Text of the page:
I heard a piece this morning on NPR ("Oooh, you're sooooo smarrrt!") about being British, which apparently is a question that generates a certain amount of existential angst these days. Earlier this year, in fact, Parliament deliberated how it could foster a more cohesive British identity among its citizens. The immediate reaction of the general populace was derision, mockery and irony; a London newspaper ran a "British slogan" contest, and among the winning entries were "At least we're not French" and "No mottos, please, we're British."
The Brits, it seems, defy categorization--not in the sense that it's difficult to categorize them but in the sense that they don't like it. But in a global economy that's driven by brands and slogans, ambiguity is a death sentence. But even more pressing, in the mind of British government, is the notion that by not sharing a common identity, Britons don't identify with one another--which means that immigrant communities remain isolated from the established mainstream, and more generally the general populace slowly stops concerning itself with one another. That's the fear, at least.
Around the same time I heard this discussion on NPR ("Yeah, we heard you the first time, Mr. Smartypants") I was flipping through a manuscript about the approach to church and Christian practice that developed in the United States and its distinctiveness from its European ancestors. Not to blow the punchline, but U.S. Christianity foreswore the state-church, hierarchical and tenured church organization of Europe in favor of a more entrepreneurial, democratic, frontiered organization--a development that had the advantages of a more involved laity but the disadvantage of an effective divorce from church history. The American church is less interested in cohesion with its larger, broader context, perhaps, than Britons are with their Britishness. The concern that emerges out of this development is that the Christian church, which ought to be transnational, dis-integrates into isolated tribes, eventually fading from view altogether. That's the fear, at least.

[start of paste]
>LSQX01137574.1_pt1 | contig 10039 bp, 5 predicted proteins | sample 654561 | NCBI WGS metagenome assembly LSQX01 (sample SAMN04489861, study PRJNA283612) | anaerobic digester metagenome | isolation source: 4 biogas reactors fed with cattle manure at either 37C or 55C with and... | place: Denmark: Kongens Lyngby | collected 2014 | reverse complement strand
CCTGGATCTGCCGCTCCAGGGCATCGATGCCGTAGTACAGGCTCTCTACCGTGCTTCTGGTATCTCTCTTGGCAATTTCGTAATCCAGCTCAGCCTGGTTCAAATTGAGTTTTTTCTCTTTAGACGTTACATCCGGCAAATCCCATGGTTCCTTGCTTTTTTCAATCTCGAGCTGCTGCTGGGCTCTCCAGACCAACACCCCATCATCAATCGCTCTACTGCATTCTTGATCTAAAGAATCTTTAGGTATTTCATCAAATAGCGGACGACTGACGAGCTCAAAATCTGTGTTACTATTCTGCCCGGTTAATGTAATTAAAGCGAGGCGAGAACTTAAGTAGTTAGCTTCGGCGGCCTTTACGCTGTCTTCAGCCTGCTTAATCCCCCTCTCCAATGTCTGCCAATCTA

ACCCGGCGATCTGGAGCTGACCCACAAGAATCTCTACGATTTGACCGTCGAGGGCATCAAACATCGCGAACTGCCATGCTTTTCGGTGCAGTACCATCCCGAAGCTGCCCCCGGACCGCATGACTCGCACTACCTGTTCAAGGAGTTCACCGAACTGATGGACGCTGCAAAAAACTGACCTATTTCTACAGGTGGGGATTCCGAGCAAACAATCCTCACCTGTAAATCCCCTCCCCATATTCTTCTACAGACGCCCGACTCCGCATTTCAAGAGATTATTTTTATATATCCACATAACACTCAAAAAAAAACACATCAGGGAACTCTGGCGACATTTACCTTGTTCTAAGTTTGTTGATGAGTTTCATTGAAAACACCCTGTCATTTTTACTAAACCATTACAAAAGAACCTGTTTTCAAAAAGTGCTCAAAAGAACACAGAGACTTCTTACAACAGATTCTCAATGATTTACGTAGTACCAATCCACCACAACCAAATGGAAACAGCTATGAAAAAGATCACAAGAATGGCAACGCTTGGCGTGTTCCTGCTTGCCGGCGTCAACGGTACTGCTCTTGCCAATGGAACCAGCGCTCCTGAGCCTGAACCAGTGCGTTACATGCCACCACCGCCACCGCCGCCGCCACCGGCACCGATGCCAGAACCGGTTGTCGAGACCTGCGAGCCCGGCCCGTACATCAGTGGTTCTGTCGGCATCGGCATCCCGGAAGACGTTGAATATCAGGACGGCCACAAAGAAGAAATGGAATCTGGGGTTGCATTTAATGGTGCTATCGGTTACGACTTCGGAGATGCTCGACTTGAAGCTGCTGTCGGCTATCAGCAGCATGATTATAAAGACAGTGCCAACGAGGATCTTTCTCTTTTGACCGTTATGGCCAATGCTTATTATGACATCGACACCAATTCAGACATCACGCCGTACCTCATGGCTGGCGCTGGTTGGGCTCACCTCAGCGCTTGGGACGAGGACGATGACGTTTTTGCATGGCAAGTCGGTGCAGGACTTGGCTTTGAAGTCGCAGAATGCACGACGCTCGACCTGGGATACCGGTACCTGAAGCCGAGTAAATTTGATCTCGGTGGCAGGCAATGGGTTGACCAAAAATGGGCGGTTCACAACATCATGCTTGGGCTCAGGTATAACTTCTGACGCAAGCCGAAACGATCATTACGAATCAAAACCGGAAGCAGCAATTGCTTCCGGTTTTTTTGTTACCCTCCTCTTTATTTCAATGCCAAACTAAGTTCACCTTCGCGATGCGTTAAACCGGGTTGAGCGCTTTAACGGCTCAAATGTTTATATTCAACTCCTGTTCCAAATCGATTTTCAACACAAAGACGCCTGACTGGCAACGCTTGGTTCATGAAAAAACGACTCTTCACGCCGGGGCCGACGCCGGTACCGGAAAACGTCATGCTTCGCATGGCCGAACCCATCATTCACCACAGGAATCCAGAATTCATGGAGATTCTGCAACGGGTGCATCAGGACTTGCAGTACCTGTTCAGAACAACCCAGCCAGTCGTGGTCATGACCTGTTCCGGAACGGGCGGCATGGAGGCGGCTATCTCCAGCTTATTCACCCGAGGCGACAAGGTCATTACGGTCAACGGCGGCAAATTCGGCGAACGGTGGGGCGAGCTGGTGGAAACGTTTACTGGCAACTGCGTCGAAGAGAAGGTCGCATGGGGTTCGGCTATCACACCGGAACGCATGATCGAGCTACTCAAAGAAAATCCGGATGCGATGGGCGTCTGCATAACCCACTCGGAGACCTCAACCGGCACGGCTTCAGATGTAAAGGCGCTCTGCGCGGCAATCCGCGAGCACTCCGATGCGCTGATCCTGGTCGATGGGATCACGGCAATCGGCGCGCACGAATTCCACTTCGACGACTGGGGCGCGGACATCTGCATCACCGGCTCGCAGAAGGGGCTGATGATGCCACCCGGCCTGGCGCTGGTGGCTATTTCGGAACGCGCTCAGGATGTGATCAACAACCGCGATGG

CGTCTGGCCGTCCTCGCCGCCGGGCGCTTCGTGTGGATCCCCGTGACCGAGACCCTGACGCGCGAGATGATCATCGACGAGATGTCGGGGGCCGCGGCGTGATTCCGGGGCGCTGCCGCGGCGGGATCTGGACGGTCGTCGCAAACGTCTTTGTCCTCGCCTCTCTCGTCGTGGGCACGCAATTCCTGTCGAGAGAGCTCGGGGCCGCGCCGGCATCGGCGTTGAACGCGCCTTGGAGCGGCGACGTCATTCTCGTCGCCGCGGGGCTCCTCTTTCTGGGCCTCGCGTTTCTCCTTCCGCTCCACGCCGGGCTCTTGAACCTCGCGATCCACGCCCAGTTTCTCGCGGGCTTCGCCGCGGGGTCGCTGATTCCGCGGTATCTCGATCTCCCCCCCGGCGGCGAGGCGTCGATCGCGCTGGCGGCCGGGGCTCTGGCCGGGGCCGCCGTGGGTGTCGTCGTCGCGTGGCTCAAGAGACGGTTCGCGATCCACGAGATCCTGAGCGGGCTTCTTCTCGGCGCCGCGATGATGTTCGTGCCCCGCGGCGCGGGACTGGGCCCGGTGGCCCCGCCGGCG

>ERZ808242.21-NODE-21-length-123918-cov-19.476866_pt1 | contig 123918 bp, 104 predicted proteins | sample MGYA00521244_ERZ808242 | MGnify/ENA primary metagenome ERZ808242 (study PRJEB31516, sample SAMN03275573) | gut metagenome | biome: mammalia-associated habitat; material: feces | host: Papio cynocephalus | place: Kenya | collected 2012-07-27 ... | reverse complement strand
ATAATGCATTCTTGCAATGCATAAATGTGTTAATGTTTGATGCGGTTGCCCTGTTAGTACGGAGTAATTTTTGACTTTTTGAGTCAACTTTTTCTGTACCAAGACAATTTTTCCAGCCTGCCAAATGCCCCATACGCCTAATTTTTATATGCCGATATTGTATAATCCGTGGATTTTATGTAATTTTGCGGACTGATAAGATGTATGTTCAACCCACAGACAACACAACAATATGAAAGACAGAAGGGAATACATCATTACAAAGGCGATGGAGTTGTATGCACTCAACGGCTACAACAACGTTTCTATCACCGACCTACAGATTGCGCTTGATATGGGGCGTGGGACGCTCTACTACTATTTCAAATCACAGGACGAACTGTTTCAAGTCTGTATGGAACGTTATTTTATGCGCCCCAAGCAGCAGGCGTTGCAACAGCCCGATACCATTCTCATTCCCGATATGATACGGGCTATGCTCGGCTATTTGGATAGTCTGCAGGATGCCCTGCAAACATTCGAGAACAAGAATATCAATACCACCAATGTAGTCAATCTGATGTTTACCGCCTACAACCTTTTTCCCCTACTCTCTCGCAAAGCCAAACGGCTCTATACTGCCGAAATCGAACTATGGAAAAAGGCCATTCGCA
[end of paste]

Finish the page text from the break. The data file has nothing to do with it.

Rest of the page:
As if this brand confusion wasn't enough, I recently heard a presentation that detailed the differences between how boomers (old people), Gen Xers (really cool people like me) and Millennials (all those punk kids that are stealing all my office mojo) conduct themselves in the workforce--what expectations they bring and how they express their ambition or dissatisfaction. Basically, the younger you are, the more you crave context; and yet the younger you are, the more resistant you are to being categorized. We want to know how we fit, but we don't want to be told where we fit. That's what I call the horns of a dilemma.
Fears and dilemmas; something we all have in common, I suppose. I haven't drawn any conclusions about all this, but when I notice convergence, I like to acknowledge it. Any wisdom for our friends who are British? or Gen X? or boomers? or Millennials? or Christian? Anything?